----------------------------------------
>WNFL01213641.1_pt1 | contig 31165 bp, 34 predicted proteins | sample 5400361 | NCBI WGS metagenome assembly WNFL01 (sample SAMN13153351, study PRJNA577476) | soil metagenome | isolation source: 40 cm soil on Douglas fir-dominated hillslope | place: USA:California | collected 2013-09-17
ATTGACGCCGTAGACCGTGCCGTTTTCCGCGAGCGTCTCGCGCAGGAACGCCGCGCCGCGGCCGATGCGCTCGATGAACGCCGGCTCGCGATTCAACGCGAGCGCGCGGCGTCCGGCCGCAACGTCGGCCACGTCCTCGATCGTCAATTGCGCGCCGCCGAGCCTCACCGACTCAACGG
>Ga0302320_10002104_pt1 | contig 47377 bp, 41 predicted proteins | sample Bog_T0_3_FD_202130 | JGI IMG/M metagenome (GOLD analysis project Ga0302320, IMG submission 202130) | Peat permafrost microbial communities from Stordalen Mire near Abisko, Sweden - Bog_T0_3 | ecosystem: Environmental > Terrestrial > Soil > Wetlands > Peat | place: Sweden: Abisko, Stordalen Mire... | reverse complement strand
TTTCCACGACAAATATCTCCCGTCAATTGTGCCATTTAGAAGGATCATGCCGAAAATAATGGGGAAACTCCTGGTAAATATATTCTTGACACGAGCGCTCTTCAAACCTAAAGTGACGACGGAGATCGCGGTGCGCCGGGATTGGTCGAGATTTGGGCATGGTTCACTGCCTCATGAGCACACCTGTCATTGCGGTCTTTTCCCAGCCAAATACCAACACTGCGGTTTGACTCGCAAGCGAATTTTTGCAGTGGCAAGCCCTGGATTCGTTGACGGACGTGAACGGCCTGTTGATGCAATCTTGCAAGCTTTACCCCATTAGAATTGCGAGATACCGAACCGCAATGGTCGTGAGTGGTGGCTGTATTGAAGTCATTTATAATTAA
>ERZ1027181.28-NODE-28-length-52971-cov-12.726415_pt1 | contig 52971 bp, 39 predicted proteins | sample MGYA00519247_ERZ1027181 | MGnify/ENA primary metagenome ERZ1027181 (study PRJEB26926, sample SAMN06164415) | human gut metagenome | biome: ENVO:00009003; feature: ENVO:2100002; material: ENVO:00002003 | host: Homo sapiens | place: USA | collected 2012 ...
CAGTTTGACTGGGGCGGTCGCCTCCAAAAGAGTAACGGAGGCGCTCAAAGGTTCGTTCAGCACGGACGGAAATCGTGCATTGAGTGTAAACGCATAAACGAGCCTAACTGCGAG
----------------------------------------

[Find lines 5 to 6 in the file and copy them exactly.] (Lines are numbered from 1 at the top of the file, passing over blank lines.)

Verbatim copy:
>ERZ1027181.28-NODE-28-length-52971-cov-12.726415_pt1 | contig 52971 bp, 39 predicted proteins | sample MGYA00519247_ERZ1027181 | MGnify/ENA primary metagenome ERZ1027181 (study PRJEB26926, sample SAMN06164415) | human gut metagenome | biome: ENVO:00009003; feature: ENVO:2100002; material: ENVO:00002003 | host: Homo sapiens | place: USA | collected 2012 ...
CAGTTTGACTGGGGCGGTCGCCTCCAAAAGAGTAACGGAGGCGCTCAAAGGTTCGTTCAGCACGGACGGAAATCGTGCATTGAGTGTAAACGCATAAACGAGCCTAACTGCGAG